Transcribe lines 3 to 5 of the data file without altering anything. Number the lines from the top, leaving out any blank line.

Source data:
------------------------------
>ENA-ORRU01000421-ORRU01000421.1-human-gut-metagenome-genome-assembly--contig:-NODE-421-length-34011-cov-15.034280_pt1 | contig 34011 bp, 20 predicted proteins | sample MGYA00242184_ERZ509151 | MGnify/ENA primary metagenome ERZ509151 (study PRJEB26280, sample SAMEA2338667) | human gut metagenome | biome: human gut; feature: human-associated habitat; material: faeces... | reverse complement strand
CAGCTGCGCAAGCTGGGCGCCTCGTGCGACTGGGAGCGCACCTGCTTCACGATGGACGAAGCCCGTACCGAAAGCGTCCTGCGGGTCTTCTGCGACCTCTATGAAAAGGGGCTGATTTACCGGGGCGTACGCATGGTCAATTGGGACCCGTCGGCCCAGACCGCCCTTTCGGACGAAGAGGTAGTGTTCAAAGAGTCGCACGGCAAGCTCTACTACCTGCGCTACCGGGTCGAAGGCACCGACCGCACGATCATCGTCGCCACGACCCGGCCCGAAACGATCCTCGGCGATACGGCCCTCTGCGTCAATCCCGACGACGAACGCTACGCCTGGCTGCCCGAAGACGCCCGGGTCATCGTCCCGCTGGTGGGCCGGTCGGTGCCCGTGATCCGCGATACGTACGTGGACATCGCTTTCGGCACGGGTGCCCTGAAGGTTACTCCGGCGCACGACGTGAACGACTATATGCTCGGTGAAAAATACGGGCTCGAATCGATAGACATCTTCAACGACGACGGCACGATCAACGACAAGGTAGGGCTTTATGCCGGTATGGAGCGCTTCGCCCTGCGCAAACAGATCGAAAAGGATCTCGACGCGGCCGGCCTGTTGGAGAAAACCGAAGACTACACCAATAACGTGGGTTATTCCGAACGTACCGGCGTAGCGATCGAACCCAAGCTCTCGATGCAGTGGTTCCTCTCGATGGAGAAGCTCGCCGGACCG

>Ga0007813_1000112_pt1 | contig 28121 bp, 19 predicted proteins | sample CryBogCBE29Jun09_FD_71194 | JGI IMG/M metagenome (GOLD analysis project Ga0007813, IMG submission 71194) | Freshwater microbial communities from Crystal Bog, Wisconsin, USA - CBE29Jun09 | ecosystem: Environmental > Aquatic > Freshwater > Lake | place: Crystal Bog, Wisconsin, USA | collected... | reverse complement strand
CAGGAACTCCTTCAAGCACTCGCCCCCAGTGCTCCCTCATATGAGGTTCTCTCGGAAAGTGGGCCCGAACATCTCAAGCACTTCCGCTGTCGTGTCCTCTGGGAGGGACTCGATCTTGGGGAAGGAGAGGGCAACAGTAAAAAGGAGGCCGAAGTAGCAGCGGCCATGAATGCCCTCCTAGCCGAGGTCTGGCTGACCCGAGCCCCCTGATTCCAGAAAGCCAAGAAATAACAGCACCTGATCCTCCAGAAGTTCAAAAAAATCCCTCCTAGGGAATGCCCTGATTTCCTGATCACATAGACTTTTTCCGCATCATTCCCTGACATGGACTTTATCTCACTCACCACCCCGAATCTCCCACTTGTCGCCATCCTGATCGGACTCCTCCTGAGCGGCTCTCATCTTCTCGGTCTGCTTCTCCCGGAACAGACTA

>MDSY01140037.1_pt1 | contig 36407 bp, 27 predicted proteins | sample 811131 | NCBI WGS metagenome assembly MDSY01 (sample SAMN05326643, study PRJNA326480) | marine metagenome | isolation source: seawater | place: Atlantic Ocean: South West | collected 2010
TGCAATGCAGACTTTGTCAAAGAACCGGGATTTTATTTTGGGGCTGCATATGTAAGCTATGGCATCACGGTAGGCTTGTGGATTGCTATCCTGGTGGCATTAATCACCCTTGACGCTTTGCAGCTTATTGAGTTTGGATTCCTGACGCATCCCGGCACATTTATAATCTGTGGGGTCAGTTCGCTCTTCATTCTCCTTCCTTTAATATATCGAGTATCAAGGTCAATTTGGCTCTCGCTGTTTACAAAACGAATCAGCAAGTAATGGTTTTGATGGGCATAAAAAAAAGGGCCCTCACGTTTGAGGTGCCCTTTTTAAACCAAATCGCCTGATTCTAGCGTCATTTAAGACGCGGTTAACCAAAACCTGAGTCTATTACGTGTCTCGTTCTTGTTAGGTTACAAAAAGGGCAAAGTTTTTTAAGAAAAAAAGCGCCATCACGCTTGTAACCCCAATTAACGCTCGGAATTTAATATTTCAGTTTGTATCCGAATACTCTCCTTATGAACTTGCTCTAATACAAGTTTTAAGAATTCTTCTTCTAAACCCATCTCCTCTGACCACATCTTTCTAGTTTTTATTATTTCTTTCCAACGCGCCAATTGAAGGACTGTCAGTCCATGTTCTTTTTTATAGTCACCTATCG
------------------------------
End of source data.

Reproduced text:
>Ga0007813_1000112_pt1 | contig 28121 bp, 19 predicted proteins | sample CryBogCBE29Jun09_FD_71194 | JGI IMG/M metagenome (GOLD analysis project Ga0007813, IMG submission 71194) | Freshwater microbial communities from Crystal Bog, Wisconsin, USA - CBE29Jun09 | ecosystem: Environmental > Aquatic > Freshwater > Lake | place: Crystal Bog, Wisconsin, USA | collected... | reverse complement strand
CAGGAACTCCTTCAAGCACTCGCCCCCAGTGCTCCCTCATATGAGGTTCTCTCGGAAAGTGGGCCCGAACATCTCAAGCACTTCCGCTGTCGTGTCCTCTGGGAGGGACTCGATCTTGGGGAAGGAGAGGGCAACAGTAAAAAGGAGGCCGAAGTAGCAGCGGCCATGAATGCCCTCCTAGCCGAGGTCTGGCTGACCCGAGCCCCCTGATTCCAGAAAGCCAAGAAATAACAGCACCTGATCCTCCAGAAGTTCAAAAAAATCCCTCCTAGGGAATGCCCTGATTTCCTGATCACATAGACTTTTTCCGCATCATTCCCTGACATGGACTTTATCTCACTCACCACCCCGAATCTCCCACTTGTCGCCATCCTGATCGGACTCCTCCTGAGCGGCTCTCATCTTCTCGGTCTGCTTCTCCCGGAACAGACTA

>MDSY01140037.1_pt1 | contig 36407 bp, 27 predicted proteins | sample 811131 | NCBI WGS metagenome assembly MDSY01 (sample SAMN05326643, study PRJNA326480) | marine metagenome | isolation source: seawater | place: Atlantic Ocean: South West | collected 2010